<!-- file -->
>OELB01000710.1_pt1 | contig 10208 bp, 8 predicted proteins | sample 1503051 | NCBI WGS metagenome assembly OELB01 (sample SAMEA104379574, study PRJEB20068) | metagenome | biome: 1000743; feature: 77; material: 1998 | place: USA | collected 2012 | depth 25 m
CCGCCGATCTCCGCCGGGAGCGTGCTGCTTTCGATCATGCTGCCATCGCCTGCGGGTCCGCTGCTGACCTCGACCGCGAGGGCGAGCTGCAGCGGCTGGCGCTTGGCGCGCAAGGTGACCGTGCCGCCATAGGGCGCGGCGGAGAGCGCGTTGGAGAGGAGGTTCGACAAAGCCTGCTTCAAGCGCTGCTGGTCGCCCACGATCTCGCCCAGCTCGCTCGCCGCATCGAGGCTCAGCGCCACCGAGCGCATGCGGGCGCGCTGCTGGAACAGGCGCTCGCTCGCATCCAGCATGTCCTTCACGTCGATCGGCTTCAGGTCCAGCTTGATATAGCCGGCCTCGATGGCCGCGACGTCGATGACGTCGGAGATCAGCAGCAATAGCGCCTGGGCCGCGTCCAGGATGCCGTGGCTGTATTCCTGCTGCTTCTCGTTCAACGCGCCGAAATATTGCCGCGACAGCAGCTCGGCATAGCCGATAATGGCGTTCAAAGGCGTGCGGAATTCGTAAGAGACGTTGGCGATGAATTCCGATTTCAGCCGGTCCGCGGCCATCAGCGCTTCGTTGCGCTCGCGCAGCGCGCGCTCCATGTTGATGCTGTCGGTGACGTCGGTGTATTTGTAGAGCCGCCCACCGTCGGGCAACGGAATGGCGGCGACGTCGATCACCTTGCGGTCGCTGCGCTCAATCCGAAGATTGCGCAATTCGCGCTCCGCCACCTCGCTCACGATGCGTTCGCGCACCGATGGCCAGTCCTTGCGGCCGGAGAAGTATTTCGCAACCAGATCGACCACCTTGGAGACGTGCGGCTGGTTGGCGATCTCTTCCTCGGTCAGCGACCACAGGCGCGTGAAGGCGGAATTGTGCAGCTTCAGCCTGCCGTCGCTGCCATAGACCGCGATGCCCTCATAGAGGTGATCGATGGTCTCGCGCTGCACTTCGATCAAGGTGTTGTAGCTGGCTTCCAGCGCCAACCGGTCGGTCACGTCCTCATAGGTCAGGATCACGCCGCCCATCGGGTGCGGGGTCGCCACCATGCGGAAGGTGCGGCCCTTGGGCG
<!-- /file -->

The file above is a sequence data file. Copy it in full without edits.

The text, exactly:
>OELB01000710.1_pt1 | contig 10208 bp, 8 predicted proteins | sample 1503051 | NCBI WGS metagenome assembly OELB01 (sample SAMEA104379574, study PRJEB20068) | metagenome | biome: 1000743; feature: 77; material: 1998 | place: USA | collected 2012 | depth 25 m
CCGCCGATCTCCGCCGGGAGCGTGCTGCTTTCGATCATGCTGCCATCGCCTGCGGGTCCGCTGCTGACCTCGACCGCGAGGGCGAGCTGCAGCGGCTGGCGCTTGGCGCGCAAGGTGACCGTGCCGCCATAGGGCGCGGCGGAGAGCGCGTTGGAGAGGAGGTTCGACAAAGCCTGCTTCAAGCGCTGCTGGTCGCCCACGATCTCGCCCAGCTCGCTCGCCGCATCGAGGCTCAGCGCCACCGAGCGCATGCGGGCGCGCTGCTGGAACAGGCGCTCGCTCGCATCCAGCATGTCCTTCACGTCGATCGGCTTCAGGTCCAGCTTGATATAGCCGGCCTCGATGGCCGCGACGTCGATGACGTCGGAGATCAGCAGCAATAGCGCCTGGGCCGCGTCCAGGATGCCGTGGCTGTATTCCTGCTGCTTCTCGTTCAACGCGCCGAAATATTGCCGCGACAGCAGCTCGGCATAGCCGATAATGGCGTTCAAAGGCGTGCGGAATTCGTAAGAGACGTTGGCGATGAATTCCGATTTCAGCCGGTCCGCGGCCATCAGCGCTTCGTTGCGCTCGCGCAGCGCGCGCTCCATGTTGATGCTGTCGGTGACGTCGGTGTATTTGTAGAGCCGCCCACCGTCGGGCAACGGAATGGCGGCGACGTCGATCACCTTGCGGTCGCTGCGCTCAATCCGAAGATTGCGCAATTCGCGCTCCGCCACCTCGCTCACGATGCGTTCGCGCACCGATGGCCAGTCCTTGCGGCCGGAGAAGTATTTCGCAACCAGATCGACCACCTTGGAGACGTGCGGCTGGTTGGCGATCTCTTCCTCGGTCAGCGACCACAGGCGCGTGAAGGCGGAATTGTGCAGCTTCAGCCTGCCGTCGCTGCCATAGACCGCGATGCCCTCATAGAGGTGATCGATGGTCTCGCGCTGCACTTCGATCAAGGTGTTGTAGCTGGCTTCCAGCGCCAACCGGTCGGTCACGTCCTCATAGGTCAGGATCACGCCGCCCATCGGGTGCGGGGTCGCCACCATGCGGAAGGTGCGGCCCTTGGGCG